Category Archives: Lectionary

Lectionary Thoughts: Matthew 10:40-42

As I’ve stated elsewhere, I’m not generally a big fan of the lectionary, and I don’t tend to preach from it on a regular basis myself for a variety of reasons.

However, on the request of a friend, I thought I’d take a look at this week’s Gospel reading. These are merely my musings. They are not meant to be anything definitive. There are too many good commentaries available for that. Still, if it turns out well, this may be a thing I continue. So, here goes:

Sunday, June 29 – Matthew 10:40-42

40 Ὁ δεχόμενος ὑμᾶς ἐμὲ δέχεται, καὶ ὁ ἐμὲ δεχόμενος δέχεται τὸν ἀποστείλαντά με. 41 ὁ δεχόμενος προφήτην εἰς ὄνομα προφήτου μισθὸν προφήτου λήμψεται, καὶ ὁ δεχόμενος δίκαιον εἰς ὄνομα δικαίου μισθὸν δικαίου λήμψεται. 42 καὶ ὃς ἂν ποτίσῃ ἕνα τῶν μικρῶν τούτων ποτήριον ψυχροῦ μόνον εἰς ὄνομα μαθητοῦ, ἀμὴν λέγω ὑμῖν, οὐ μὴ ἀπολέσῃ τὸν μισθὸν αὐτοῦ.

40 The one who receives you receives me, and the one who receives me receives the One who sent me.  41 The one who receives a prophet in the name of a prophet will receive a prophet’s reward, and the one who receives a righteous person in the name of a righteous person will receive a righteous person’s reward.   42 And whoever gives a cup of cold water to one of these little ones merely in the name of a disciple, truly I say unto you, that person will never lose his reward.

There are a couple of things that stand out as I read this passage.

First, on the heels of talking about the sacrifices entailed in being a disciple, of giving up father and mother, son and daughter (10:34-39), Jesus now lists some of the benefits of following Him.

As disciples of Jesus, we have a new family, a new community. And if we are truly followers of Jesus, we should warmly welcome all other disciples of our Lord.

This language of hospitality stands out. That repeated word δέχεται (receive) echoes throughout this passage. And it clearly conveys the notion of welcoming and inviting into one’s home, of offering a friend a seat at the dining room table and providing food and drink, of preparing a room to stay the night in as well.

All of this is understood in that word “receive.” Classical Greek and Roman literature is full of stories talking about welcoming and receiving guests and strangers using just this language of δέχεται. So, Jesus tells us that we ought to be hospitable and welcoming to one another as Christians.

Second, we note the reason why we should welcome them. We welcome them not because we know them, but because they know Jesus. To welcome them is to welcome Jesus in them. Likewise, to welcome the Son is to welcome the Father. So, when we receive fellow Christians as guests, we are also welcoming the Holy Trinity of Father, Son, and Holy Spirit into our homes. This is an act of communion.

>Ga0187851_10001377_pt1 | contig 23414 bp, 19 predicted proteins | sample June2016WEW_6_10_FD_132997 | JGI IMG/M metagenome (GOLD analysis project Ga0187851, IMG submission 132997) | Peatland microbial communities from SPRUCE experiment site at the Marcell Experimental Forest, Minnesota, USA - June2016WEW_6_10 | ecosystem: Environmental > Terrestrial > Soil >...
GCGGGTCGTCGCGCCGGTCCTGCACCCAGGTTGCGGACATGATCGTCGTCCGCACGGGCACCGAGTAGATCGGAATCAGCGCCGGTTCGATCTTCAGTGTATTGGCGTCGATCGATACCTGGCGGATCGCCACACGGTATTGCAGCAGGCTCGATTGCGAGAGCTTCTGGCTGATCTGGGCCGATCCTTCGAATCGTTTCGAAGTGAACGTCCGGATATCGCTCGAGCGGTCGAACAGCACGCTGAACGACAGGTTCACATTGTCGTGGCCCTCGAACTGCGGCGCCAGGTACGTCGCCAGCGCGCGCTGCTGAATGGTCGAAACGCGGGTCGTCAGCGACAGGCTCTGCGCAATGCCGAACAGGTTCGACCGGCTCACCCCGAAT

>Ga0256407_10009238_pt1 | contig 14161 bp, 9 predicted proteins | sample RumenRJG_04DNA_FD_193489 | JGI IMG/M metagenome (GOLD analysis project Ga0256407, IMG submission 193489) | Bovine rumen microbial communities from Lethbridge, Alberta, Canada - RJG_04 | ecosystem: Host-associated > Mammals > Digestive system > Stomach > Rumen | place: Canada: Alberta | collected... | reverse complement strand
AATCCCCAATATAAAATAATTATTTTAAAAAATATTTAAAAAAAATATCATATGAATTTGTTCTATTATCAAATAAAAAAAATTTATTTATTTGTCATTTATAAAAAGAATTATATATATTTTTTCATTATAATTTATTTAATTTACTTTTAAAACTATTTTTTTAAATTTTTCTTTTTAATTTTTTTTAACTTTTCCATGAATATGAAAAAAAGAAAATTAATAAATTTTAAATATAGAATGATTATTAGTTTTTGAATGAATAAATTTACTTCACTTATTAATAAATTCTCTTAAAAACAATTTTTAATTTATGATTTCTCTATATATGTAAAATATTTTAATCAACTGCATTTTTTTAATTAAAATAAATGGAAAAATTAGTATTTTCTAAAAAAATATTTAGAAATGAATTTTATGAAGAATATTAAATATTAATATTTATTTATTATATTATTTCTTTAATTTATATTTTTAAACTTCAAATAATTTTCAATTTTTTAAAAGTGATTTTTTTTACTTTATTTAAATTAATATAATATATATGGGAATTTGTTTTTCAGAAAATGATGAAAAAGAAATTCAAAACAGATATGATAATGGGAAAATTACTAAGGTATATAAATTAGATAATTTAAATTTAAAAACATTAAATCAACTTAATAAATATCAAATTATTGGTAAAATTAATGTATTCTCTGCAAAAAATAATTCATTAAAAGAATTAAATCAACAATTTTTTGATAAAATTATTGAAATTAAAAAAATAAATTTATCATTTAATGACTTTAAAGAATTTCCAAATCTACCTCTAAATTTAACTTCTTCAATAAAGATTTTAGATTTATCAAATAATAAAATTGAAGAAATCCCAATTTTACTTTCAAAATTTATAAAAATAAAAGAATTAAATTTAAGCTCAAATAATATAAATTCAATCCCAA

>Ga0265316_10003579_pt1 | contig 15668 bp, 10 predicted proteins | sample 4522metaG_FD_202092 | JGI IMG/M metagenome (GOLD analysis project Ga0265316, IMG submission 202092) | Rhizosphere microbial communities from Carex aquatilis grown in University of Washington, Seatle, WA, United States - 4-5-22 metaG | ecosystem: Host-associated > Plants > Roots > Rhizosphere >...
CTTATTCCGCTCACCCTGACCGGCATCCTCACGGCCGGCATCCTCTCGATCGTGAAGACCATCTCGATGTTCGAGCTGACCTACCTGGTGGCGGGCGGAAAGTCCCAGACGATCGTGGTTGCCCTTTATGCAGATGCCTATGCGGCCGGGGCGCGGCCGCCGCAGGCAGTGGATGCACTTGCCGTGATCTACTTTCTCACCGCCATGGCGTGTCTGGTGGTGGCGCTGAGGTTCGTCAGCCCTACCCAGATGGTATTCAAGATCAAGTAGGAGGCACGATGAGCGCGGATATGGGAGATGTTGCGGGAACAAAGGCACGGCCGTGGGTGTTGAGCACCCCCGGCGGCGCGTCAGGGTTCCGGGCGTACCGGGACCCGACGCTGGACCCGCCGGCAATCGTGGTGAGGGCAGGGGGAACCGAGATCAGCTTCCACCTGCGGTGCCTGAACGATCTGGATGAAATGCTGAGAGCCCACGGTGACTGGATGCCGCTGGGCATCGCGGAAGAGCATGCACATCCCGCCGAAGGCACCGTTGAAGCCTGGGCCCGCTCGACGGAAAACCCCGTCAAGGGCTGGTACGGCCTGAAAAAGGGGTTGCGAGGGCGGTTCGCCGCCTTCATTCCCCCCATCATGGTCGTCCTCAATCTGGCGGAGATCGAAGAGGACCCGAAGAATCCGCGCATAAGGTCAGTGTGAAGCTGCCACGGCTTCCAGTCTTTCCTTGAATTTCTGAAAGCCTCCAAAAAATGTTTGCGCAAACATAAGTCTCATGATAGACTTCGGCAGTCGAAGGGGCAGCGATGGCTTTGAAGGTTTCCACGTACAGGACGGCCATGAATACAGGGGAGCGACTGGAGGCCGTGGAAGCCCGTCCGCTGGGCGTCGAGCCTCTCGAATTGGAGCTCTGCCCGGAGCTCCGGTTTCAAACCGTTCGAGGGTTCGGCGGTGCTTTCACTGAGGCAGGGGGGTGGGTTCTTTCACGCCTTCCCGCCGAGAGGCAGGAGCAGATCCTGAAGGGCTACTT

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What’s in a Lectionary?

Since I wrote a post against the use of the lectionary a short while back, I thought I’d point to someone who’s writing some really interesting things from the positive side.

On his blog Stellar Cross, Father Robert Lyons has a series going on the nature of the lectionary, its weekly use, and ways the lectionary could be definitively improved. In his first post in the series, Father Rob ends with these three questions:

1. What is the value of reading four passages of Scripture, two or three of which are ignored, marginalized, or even misappropriated to a specific theme?


2. What good is including such a significant amount of Scripture in the Liturgy of the Church when/if people largely tune it out?


3. If the Lectionary is a tool to serve the needs of the People of God, what form should the Lectionary take to ensure that said needs are met?

I find Father Rob’s take very interesting and thought-provoking. So what do you think? If it were up to us to improve the lectionary and make it more useful for our day? What would you do? What changes would you make?


Is the Lectionary Still Relevant?

I don’t know if you’ve noticed, but in the United Methodist Church the lectionary is BIG these days. It seems nearly every pastor is using it, and at least where I live, there is tremendous peer pressure to be a lectionary preacher. Perhaps it’s always been that way, but the question I have is, should it? Should we be pushing the lectionary as hard as we are? More important, does the lectionary still meet the needs of our churches like it once did in the past?

The argument for the lectionary that I typically hear runs something like this: If we follow the lectionary, it will force us to preach our way through the whole Bible, not just our few favorite little passages to which we keep returning over and over again. Using the lectionary will keep us in the context of the liturgical year, and over time it will expose us to more of Scripture than we would have had on our own anyway. So runs the basic argument. I may be leaving parts out, but you get the picture.

My problem is, in my experience it just doesn’t seem to work that way. First, the lectionary doesn’t really cover the whole Bible. It covers a part of it. Mind you, there’s only so much you can include in a 3-year cycle of Scripture readings, but that’s my point. The lectionary by its very design is selective.

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